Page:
This is the last article in the series of biomimicry, in the previous articles we have explained the basic of biomimicry and presented products designed to collect water from the air, all of them inspired on the desert beetles’ ability to survive in arid and dry areas. The products presented are; small-scaled solutions aimed for the end-consumer´s reality and needs. In this, the last article of 2014, we will show examples at how the principals of biomimicry can help us create solutions that lowers the water and energy footprint of a whole society, helping us to adapt and better face the challenges ahead of us.
Sahara Forest Project
Michael Pawlyn is a British architect & biomimicry spokesman that has built a reputation as a leader in biomimicry. In 2007 Michael established his own architecture firm Exploration, concentrating exclusively on environmentally sustainable projects that are influenced by nature. The firms works actively to turn linear consumption models into cycles, much like an independently working ecosystem.
Visit Explorations website to learn more about Michael Pawlyn ´s work.
Mr. Pawlyn’s latest project aims to help reverse desertification in arid regions by growing vegetation. In the Sahara Forest Project he merges two different technologies; concentrated solar power and seawater-cooled greenhouses, to produce renewable energy, crops and water. The project started successfully in 2012 with the construction of the first small-scaled version of the Sahara Forest Project – a one-hectare Pilot Facility in Qatar. Its success has also inspired a new feasibility studies in Jordan.
During this first phase the team has been testing and refining all the proposed technologies and the synergies between them in preparation for the next phase; a 20 hectare Test and Demonstration Centre. In the course of the initial testing the greenhouses achieved productivity levels equal to commercial greenhouses in Europe (75 kg/m2/year) using half the amount of fresh water of conventional approaches.
This film made by the Sahara Forest Project team describes some of the key ideas behind the Sahara Forest Project.
Read The Economist interview with Michael Pawlyn.
You might also be interested in seeing Michael Pawlyn´s Ted talk; Using nature’s genius in architecture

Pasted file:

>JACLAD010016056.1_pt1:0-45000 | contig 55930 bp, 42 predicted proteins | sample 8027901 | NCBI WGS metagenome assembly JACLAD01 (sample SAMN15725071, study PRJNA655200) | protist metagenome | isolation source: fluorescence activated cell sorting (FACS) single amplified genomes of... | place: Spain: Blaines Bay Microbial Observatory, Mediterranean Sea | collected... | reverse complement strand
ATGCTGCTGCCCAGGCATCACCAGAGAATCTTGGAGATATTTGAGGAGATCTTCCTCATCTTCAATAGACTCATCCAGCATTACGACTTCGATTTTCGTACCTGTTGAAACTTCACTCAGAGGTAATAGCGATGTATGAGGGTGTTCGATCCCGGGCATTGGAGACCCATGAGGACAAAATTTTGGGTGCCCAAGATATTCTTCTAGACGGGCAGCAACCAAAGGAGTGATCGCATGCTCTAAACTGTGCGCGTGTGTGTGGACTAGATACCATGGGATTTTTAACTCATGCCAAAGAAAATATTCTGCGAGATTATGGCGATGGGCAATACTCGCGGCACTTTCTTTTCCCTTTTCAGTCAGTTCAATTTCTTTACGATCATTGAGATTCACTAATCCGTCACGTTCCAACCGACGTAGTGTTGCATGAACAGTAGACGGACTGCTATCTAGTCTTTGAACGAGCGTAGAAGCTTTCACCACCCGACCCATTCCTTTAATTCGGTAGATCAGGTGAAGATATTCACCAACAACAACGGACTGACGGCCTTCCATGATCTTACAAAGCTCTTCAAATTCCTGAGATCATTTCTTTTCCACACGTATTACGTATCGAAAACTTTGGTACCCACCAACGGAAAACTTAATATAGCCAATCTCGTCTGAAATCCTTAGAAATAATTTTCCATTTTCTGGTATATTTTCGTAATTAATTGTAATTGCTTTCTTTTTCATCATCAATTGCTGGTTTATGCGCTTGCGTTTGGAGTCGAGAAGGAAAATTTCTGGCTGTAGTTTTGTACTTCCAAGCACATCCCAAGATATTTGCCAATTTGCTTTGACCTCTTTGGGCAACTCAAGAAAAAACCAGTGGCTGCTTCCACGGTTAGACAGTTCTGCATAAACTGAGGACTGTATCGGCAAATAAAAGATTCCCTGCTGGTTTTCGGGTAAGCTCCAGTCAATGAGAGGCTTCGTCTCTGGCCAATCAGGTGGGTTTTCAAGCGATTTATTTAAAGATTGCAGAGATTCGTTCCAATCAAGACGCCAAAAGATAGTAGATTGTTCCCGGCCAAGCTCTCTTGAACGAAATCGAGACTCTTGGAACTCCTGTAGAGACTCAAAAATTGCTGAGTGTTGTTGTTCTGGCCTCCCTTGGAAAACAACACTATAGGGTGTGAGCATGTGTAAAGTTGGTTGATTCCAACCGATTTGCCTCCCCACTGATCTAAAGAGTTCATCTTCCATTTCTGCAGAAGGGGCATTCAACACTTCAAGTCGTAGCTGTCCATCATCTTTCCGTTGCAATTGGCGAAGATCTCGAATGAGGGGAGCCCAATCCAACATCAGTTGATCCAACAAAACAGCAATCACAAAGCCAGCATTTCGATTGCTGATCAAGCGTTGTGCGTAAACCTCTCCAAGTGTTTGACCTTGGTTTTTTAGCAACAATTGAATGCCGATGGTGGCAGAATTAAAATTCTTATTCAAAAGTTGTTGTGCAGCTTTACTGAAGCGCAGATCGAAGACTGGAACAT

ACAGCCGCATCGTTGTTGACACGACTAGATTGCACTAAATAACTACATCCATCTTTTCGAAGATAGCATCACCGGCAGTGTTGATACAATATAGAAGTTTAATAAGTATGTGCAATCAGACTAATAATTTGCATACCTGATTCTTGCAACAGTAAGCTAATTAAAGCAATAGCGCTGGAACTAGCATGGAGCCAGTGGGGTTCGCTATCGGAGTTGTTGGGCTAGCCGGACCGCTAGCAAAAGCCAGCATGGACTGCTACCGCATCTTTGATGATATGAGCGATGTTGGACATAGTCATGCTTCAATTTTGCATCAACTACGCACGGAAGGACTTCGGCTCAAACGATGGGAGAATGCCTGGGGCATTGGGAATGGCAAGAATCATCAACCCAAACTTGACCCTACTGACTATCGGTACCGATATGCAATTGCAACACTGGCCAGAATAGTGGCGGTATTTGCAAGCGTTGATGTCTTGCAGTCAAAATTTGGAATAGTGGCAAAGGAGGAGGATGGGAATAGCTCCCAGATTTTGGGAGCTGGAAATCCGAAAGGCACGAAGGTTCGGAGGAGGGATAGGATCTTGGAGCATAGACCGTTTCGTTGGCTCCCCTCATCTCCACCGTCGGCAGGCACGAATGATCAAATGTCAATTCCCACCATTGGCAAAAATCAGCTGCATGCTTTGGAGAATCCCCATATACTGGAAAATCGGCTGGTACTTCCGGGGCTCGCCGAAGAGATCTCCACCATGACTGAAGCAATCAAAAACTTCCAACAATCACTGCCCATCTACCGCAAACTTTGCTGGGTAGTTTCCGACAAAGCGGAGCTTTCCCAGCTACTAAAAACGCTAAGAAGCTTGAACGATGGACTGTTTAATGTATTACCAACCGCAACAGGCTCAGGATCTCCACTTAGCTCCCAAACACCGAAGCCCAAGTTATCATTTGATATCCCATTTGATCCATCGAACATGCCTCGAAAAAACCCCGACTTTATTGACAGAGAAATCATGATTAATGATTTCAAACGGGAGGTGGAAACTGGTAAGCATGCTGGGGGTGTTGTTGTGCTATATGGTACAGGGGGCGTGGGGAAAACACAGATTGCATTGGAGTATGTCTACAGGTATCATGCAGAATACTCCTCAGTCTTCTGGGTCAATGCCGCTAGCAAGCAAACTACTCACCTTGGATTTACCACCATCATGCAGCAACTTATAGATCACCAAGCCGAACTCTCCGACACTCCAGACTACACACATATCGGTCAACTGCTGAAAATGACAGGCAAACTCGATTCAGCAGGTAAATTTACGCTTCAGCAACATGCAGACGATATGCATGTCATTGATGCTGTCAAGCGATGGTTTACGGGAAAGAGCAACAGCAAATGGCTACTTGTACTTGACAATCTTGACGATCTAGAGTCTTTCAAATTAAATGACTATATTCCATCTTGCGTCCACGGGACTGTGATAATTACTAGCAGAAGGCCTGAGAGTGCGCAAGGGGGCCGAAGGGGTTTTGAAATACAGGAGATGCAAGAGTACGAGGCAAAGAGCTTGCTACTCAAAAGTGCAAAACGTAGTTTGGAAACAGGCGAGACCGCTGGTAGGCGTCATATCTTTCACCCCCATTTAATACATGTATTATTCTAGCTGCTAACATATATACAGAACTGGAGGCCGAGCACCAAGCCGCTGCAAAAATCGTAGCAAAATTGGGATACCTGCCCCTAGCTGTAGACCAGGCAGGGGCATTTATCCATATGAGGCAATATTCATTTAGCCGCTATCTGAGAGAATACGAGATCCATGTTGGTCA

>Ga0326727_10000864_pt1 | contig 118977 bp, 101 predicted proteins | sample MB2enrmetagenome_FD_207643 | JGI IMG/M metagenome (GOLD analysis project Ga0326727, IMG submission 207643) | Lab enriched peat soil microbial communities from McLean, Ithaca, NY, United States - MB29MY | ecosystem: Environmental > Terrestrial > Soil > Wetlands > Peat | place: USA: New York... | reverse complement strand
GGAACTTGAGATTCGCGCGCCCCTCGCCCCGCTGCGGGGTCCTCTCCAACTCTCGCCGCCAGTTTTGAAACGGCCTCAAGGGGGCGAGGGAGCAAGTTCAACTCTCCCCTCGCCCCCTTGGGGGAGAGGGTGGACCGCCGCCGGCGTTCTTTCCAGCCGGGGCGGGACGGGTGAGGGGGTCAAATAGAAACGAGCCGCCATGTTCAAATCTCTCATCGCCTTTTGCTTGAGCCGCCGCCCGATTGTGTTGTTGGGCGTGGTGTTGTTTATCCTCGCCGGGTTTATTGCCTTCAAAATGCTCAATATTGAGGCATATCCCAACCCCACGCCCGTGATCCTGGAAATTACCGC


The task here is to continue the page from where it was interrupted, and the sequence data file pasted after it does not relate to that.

The Artificial Leaf
Another big thinker is the scientist and professor of energy at Harvard University, Daniel Nocera, he strives to save the planet from its hydrocarbon addiction.
Daniel Nocera has always taken unusual paths in life, as he puts it; he has always taken the hard way, the less-traveled way, and certainly the less conventional way; from his parochial second-grade school where he was expelled, to his many desertions from high school with a main purpose; to follow his favorite rock band. With this background it was almost inevitable that his scientific career would follow a non-orthodox path.
The idea of the leaf is simple and elegant; to convert the energy of sunlight into chemical energy, the leaf splits water via the photosynthetic process to produce molecular oxygen and hydrogen, which is in a form of separated protons and electrons. The artificial leaf is a thin sandwich of inorganic materials that uses the energy of sunlight to break the chemical bonds holding hydrogen and oxygen atoms together in ordinary H2O.
The Artificial Leaf is still in its development phase and professor Norceras main concern at this stage is to make the artificial leaf technology cheaper, more efficient, and simpler, so that it will be impossible to deny the path it opens towards a carbon independent society.
To learn more about the project and its inventor read the complete National Geographic interview.
Watch this award winning presentation of the Artificial Leaf, made by the filmmakers and partners at PF Pictures, Kelly Nyks and Jared.
To be able to adapt and survive as a society, change has to occur at all levels. In this series of articles about biomimicry we have tried to show big and small-scaled project that together seek to give new answers to solve the modern society’s biggest issues; energy food and water.
This two ambitious projects do not only bring new innovative solutions to create alternative energy and food sources but also demands, with its pure existence, a change in the fundamental understanding of what a sustainable society might look like. Reading and listening to this great minds turning to nature as an endless source of inspiration, gives us at Mora Water Systems hope that the future is going to bring more sustainable ways to face future challenges.
With this message of hope we at Mora Water Systems wish all of you a HAPPY NEW YEAR and a great start in 2015.